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Stranger Things: Season One
The Body

Dynamic ImageHave you ever told a story that was true but sounded crazy? Episode 4 of Stranger Things, The Body, addresses this idea from many perspectives and the title serves to remind us of what is actually true (the body is simply a body - it really isn’t Will).

The episode begins with Hop trying to deliver the most horrifying news any parent can receive - Will’s body has been discovered at the quarry and the theory is that after crashing his bike, Will slipped and fell in. Joyce’s response sounds crazy:
    Hop: Do you understand what I'm saying?

    Joyce: No. Whoever you found is not my boy. It's not Will.
Joyce proceeds to tell Hop that she was just talking to Will through blinking lights (“one blink for yes, two for no”), that Will is hiding from ‘that thing’ in the wall, and that they need to find him. She describes the ‘almost human’ creature with ‘long arms’ and no face. At this point, Hop tries to share his own grief journey with the death of his daughter, Sarah, to help Joyce “see the light,” but Joyce isn’t having it:
    Hop: Joyce, listen to me. Listen to me. After Sarah, I saw her, too. And I heard her. I didn't know what was real. And then I figured out that it was in my mind. And I had to pack all that away. Otherwise, I was gonna fall down a hole that I couldn't get out of.

    Joyce: No, you're you're talking about grief. This is different.

    Hop: I'm just saying that you…

    Joyce: No, I know what you're saying, Hop. I swear to you, I know what I saw. And I'm not crazy.

    Hop: I’m not saying that you're crazy.

    Joyce: No, You are. And I understand, but God, I, I need you to believe me. Please.
In a similar conflict of doubt and belief, Mike is angry at El for lying about Will. Mike assumes Will is actually dead, and is annoyed that El is messing around with a staticy radio. In the midst of his confrontation of El about real friends telling the truth, Will’s singing suddenly breaks through the static with the lyrics to the Clash’s “Should I Stay or Should I Go?” A trickle of blood drips from El’s nose and Mike realizes that she was telling the truth all along. Presented with evidence, Mike believes that Will is alive.

Sometimes knowing the truth is only half the battle - convincing others of the truth can be really difficult. In an homage to E.T., Mike fakes sickness and then jumps out of bed, walkie in hand to summon the rescue party. Dustin is more easily won over, but Lucas requires a little more convincing. When Mike tells the group that Will is alive, Lucas responds:
    Lucas: So how do you know that?

    Mike: I just do!

    Lucas: Then what was in that water?

    Mike: I don't know! All I know is Will is alive. Will is alive! He's out there somewhere. All we have to do is find him.
The issue of truth is at the core of this episode (again). Friends tell the truth. And friends are willing to take big risks for each other when they know that what they are fighting for is true. A brief but noteworthy discussion about honesty happens between Nancy and Jonathan while they are developing one of his negatives later on:
    Nancy: Have you been doing this a while?

    Jonathan: What? Photography? Yeah. I guess I'd rather observe people than, you know, talk to them. I know. It's weird.

    Nancy: No!

    Jonathan: No, it is. It's just, sometimes people don't really say what they're really thinking. But you capture the right moment, it says more.
To Jonathan, the quiet photographer, truth is more easily captured on film than through the words people say. The issue of truth comes up again in a later scene between him and his mom. Joyce has just stormed out of the morgue refusing to sign a death certificate for Will with the words, “I don't know what you think that thing is in there, but that is not my son!” Jonathan is distraught over the death of his brother (he thinks), the possibility of his mom being certifiably crazy (he thinks), and a desire to honor his brother with a proper funeral:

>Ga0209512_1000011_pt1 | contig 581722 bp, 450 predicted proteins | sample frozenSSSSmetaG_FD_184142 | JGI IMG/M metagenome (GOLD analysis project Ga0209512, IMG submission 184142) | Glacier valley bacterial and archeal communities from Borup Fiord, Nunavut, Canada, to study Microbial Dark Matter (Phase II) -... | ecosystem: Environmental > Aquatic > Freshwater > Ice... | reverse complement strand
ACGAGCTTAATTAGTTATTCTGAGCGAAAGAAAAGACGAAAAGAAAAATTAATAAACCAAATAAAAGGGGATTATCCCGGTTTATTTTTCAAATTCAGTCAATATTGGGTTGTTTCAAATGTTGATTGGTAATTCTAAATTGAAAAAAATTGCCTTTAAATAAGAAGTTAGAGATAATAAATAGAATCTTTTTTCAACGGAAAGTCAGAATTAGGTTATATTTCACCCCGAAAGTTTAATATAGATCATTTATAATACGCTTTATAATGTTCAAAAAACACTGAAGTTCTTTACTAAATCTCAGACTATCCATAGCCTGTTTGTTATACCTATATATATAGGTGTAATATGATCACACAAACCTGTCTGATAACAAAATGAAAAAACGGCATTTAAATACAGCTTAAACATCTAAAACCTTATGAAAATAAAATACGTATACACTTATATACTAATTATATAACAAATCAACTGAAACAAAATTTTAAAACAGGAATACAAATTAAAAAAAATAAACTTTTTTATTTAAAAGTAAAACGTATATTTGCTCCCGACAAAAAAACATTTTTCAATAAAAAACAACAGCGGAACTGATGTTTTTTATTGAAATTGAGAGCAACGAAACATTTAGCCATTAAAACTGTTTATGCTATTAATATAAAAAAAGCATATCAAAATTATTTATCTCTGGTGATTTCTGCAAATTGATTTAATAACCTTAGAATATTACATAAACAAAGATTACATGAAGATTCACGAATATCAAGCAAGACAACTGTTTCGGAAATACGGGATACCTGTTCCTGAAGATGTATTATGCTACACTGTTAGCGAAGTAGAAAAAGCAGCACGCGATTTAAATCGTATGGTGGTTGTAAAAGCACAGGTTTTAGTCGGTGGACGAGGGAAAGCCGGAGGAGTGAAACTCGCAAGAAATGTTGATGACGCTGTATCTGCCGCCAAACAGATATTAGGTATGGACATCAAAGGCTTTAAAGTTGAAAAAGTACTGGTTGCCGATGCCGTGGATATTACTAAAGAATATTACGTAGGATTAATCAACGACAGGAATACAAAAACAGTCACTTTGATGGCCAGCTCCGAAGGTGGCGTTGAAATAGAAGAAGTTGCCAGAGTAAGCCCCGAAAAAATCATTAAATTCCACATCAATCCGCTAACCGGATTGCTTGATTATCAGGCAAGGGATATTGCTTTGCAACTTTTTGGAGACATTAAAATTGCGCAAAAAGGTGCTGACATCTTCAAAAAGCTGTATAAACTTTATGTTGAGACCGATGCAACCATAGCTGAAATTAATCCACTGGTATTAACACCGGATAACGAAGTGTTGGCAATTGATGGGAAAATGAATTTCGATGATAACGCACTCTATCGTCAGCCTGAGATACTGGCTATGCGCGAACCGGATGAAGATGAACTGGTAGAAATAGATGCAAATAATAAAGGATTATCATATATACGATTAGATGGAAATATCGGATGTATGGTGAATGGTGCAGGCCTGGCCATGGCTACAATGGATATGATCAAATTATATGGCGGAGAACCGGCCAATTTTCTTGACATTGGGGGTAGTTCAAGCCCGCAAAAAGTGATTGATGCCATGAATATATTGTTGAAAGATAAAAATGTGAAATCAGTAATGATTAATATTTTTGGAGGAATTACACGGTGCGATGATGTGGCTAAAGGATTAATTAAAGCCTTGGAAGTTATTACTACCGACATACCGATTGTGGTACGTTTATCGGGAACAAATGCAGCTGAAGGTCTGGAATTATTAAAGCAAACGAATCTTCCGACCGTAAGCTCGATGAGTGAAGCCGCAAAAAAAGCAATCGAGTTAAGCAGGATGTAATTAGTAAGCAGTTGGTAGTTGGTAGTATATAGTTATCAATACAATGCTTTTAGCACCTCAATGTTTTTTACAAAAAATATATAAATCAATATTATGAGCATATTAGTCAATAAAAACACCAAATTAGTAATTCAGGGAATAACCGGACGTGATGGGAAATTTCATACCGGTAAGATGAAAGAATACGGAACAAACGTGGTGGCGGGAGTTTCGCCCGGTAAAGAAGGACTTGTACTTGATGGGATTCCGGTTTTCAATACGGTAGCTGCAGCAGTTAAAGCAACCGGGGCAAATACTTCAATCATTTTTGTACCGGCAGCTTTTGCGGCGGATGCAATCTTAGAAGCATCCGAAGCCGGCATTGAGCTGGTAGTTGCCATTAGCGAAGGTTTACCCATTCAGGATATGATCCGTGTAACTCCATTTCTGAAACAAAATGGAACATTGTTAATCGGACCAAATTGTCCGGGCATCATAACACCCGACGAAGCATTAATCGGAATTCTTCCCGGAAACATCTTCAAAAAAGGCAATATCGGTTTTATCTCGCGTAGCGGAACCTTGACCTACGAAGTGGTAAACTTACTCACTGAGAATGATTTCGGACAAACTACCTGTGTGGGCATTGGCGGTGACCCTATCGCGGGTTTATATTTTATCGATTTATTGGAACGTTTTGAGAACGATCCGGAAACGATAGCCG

Joyce: Just go home, Jonathan.

    Jonathan: No, this is not an okay time for you to shut down.

    Joyce: Shut down? What…

    Jonathan: We have to deal with this, Mom. We have to deal with the funeral!

    Joyce: The funeral? - For for who? - For that thing back there?

    Jonathan: Okay, let me get this straight. Will, that's not his body, because he's in the lights, right? And there's a monster in the wall? Do you even hear yourself?

    Joyce: I know it sounds crazy. I sound crazy!

    Jonathan: Yeah.

    Joyce: You think I don't know that? It is crazy! But I heard him, Jonathan.
Given the evidence presented to the masses (a body and a police report), the simplest explanation is that Will is dead. There is an actual body. Law enforcement is verifying it. But to those who have alternate evidence, the truth is actually completely different - Will is alive. As the audience, we enjoy watching Hop’s character slowly tune in to the quirks surrounding the investigation - Gary being replaced by Staties to do the autopsy, Joyce refusing to believe the body is Will’s, and, oh yeah, stuffing coming out of “the body” when Hop sneaks in to do a little post mortem work himself.With so many plots running simultaneously, some points of interest deserves a quick recognition: Mr. Clarke’s Heathkit ham shack (used by El to channel into a frightening conversation between Joyce and Will), an interesting classroom reference to Joseph Conrad’s Heart of Darkness when Nancy is called from class to give a report to the police about Barb, a communication breakdown between Nancy and her mom over priorities (Nancy is distressed by having had sex, but her concern about Barb takes precedence in the moment), Shepard’s disappearance into some grotesque ciliated stomach-like blob (and ensuing death), a little revenge (by El) on the mouth-breather Troy… leaving him in a puddle of pee, Nancy’s taped-together discovery of a faceless mystery creature, and yes, stuffing!